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      Histopathological Revision for Gastroenteropancreatic Neuroendocrine Neoplasms in Expert Centers: Does It Make the Difference?

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          Background: The correct histopathological diagnosis of gastroenteropancreatic neuroendocrine neoplasms (GEP-NENs) is crucial for treatment selection and prognostication. It is also very challenging due to limited experience in nonexpert centers. Revision of pathology is standard of care for most patients who are referred to NEN expert centers. Objectives: To describe the clinical impact of histopathological revision for GEP-NEN patients referred to an expert center. Methods: Retrospective multicenter analysis of all GEP-NENs receiving a histopathological revision in 6 European NEN expert centers (January 2016 to December 2016) to evaluate the impact on patient management. Results: 175 patients were included and 14.7% referred for a second opinion. Histological samples were 69.1% biopsies, 23.4% surgical specimens, and 7.5% endoscopic resections. Histopathological changes due to revision included first assessment of Ki67 in 8.6% of cases, change in grading in 11.4% (3.4% G1 to G2; 5.7% G2 to G1; 0.6% G2 to G3; 1.7% G3 to G2), definition of tumor invasion in 10.8%, additional immunohistochemical staining in 2.3%, diagnosis of mixed adenoneuroendocrine carcinoma in 3.4%, exclusion of NEN in 3.4%, first diagnosis of NEN in 2.3%, and tumor differentiation for G3 in 1.7%. The revision had a clinical impact in 36.0% of patients, leading to a new therapeutic indication in 26.3%. The indication to then perform a new imaging test occurred in 21.1% and recommendation to follow-up with no further treatment in 6.3%. Conclusions: Histopathological revision in expert centers for NENs can change the diagnosis, with a significant clinical impact in about one third of patients.

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          Most cited references 35

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          TNM staging of midgut and hindgut (neuro) endocrine tumors: a consensus proposal including a grading system.

          Criteria for the staging and grading of neuroendocrine tumors (NETs) of midgut and hindgut origin were established at the second Consensus Conference in Frascati (Rome) organized by the European Neuroendocrine Tumor Society (ENETS). The proposed tumor-node-metastasis (TNM) classifications are based on the recently published ENETS Guidelines for the Diagnosis and Treatment of gastroenteropancreatic NETs and follow our previous proposal for foregut tumors. The new TNM classifications for NETs of the ileum, appendix, colon, and rectum, and the grading system were designed, discussed, and consensually approved by all conference participants. These proposals need to be validated and are meant to help clinicians in the stratification, treatment and follow-up of patients.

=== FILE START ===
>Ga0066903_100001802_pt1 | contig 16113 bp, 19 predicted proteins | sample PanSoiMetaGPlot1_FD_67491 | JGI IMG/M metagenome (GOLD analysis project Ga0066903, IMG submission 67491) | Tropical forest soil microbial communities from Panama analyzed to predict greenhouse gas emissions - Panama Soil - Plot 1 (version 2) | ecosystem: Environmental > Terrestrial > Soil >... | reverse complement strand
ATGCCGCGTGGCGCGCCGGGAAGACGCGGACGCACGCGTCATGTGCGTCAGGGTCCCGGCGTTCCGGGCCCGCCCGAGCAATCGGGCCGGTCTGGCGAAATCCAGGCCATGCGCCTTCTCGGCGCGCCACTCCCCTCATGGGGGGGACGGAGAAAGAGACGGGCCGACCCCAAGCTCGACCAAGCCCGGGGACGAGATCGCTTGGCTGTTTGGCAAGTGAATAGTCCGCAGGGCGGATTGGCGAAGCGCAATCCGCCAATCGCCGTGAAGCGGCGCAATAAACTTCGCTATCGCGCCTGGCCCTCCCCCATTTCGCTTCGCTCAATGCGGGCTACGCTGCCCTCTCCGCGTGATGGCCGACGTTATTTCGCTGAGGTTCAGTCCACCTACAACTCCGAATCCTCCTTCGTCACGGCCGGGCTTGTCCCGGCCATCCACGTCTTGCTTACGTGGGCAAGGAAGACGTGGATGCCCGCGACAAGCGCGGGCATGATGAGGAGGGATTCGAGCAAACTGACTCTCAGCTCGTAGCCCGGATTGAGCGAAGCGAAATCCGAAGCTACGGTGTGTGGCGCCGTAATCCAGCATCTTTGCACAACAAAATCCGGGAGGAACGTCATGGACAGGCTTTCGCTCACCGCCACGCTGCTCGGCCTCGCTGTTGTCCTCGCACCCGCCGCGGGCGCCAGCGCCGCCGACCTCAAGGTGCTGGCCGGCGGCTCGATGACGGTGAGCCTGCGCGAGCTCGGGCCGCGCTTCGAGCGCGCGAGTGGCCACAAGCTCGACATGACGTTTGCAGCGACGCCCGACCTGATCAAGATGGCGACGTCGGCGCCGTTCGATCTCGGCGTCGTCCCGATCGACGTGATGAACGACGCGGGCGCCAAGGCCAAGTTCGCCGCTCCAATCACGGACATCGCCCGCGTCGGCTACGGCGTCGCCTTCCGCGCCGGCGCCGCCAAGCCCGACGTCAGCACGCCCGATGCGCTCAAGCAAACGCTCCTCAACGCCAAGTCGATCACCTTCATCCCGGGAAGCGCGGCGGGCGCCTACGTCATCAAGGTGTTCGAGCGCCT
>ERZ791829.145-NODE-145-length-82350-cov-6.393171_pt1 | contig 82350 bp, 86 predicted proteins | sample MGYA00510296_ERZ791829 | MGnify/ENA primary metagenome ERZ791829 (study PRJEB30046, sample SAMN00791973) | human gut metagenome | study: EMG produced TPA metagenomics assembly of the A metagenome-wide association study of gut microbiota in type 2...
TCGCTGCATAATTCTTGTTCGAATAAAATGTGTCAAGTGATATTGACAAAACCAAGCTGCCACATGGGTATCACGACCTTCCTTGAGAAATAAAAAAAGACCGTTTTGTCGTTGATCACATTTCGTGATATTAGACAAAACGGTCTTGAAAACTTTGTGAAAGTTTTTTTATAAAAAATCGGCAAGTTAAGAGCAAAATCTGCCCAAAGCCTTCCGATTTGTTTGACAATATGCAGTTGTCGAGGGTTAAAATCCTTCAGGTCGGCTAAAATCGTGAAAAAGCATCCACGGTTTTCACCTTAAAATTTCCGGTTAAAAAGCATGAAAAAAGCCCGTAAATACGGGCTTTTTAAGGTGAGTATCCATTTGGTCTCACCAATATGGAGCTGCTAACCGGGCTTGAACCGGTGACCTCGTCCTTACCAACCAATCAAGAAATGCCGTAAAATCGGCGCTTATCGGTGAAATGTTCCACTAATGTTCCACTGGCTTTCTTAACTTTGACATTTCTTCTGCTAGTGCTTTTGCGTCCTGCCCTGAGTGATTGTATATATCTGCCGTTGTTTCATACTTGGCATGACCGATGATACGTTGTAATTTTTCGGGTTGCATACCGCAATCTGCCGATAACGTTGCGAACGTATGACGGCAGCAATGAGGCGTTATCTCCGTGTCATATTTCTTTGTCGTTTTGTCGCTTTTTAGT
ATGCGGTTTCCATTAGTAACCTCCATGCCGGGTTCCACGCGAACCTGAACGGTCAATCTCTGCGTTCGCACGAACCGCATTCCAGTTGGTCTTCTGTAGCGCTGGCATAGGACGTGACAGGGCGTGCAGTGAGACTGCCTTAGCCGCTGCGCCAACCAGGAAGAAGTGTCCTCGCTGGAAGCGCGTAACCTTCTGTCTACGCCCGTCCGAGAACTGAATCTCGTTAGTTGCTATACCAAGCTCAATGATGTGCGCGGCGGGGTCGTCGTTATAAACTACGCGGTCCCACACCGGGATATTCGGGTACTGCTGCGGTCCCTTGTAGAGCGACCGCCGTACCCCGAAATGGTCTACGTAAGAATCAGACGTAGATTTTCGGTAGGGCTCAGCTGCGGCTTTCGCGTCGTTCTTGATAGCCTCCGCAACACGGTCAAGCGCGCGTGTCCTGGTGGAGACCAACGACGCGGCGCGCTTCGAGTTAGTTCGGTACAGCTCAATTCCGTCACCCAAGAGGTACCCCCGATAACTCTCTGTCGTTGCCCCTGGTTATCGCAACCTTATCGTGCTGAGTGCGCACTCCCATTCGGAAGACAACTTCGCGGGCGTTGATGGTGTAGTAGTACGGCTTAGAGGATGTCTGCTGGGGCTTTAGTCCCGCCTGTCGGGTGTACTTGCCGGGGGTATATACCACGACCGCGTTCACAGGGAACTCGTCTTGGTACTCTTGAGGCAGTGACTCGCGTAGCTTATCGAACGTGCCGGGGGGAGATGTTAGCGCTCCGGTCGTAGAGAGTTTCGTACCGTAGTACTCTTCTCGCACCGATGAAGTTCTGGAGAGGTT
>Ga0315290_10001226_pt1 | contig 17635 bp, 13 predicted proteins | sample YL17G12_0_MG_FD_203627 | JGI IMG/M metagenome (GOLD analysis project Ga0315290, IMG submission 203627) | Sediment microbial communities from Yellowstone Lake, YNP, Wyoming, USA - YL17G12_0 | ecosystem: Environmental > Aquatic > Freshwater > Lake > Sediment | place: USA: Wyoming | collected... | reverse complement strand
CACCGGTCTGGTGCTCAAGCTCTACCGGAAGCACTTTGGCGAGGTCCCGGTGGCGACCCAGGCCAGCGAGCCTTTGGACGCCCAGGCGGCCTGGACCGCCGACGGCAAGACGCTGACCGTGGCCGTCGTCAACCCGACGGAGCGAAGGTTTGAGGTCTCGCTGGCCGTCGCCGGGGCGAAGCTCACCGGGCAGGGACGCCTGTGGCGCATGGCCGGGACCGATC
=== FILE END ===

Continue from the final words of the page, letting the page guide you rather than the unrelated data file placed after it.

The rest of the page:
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            Trends in the Incidence, Prevalence, and Survival Outcomes in Patients With Neuroendocrine Tumors in the United States.

             Arvind Dasari (corresponding) ,  Chan Shen,  Daniel S. Halperin (2017)
            The incidence and prevalence of neuroendocrine tumors (NETs) are thought to be rising, but updated epidemiologic data are lacking.
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              ENETS Consensus Guidelines for High-Grade Gastroenteropancreatic Neuroendocrine Tumors and Neuroendocrine Carcinomas

               R. Garcia-Carbonero (corresponding) ,  H Sorbye,  E Baudin (2016)

                Author and article information

                S. Karger AG
                December 2020
                11 March 2020
                : 111
                : 1-2
                : 170-177
                aDepartment of Gastroenterology, Azienda Provinciale Servizi Sanitari (APSS), Trento, Italy
                bDepartment of Internal Medicine, Sector of Endocrinology, Erasmus MC, Rotterdam, The Netherlands
                cDepartment of Gastroenterology and Pancreatology, Beaujon Hospital (APHP) and Paris 7 University, Clichy, France
                dDepartment of Medical Oncology, Academic Medical Center, Cancer Center Amsterdam, Amsterdam, The Netherlands
                eDepartment of Endocrinology and Neuroendocrine Tumors, Medical University of Silesia, Katowice, Poland
                fDepartment of Gastroenterology, University Hospital Ghent, Ghent, Belgium
                gDepartment of Pathology, Erasmus MC, Rotterdam, The Netherlands
                hDepartment of Pathology, Beaujon/Bichat Hospital (APHP) and Université de Paris, Clichy, France
                iDepartment of Pathology, Academic Medical Center, Amsterdam, The Netherlands
                jDepartment of Pathology, University Hospital Ghent, Ghent, Belgium
                kDepartment of Pathology, Royal Hallamshire Hospital, Sheffield Teaching Hospitals NHS Foundation Trust, Sheffield, United Kingdom
                lDepartment of Endocrinology and Neuroendocrine Tumors, Medical University of Silesia, Katowice, Poland
                mDepartment of Endocrinology, Royal Hallamshire Hospital, Sheffield Teaching Hospitals NHS Foundation Trust, Sheffield, United Kingdom
                Author notes
                *Elettra Merola, Department of Gastroenterology, Azienda Provinciale Servizi Sanitari (APSS), Largo Medaglie D’Oro 9, IT–3122 Trento (Italy), elettra.merola@apss.tn.it
                507082 Neuroendocrinology 2021;111:170–177
                © 2020 S. Karger AG, Basel

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                Page count
                Figures: 2, Tables: 3, Pages: 8
                Research Article


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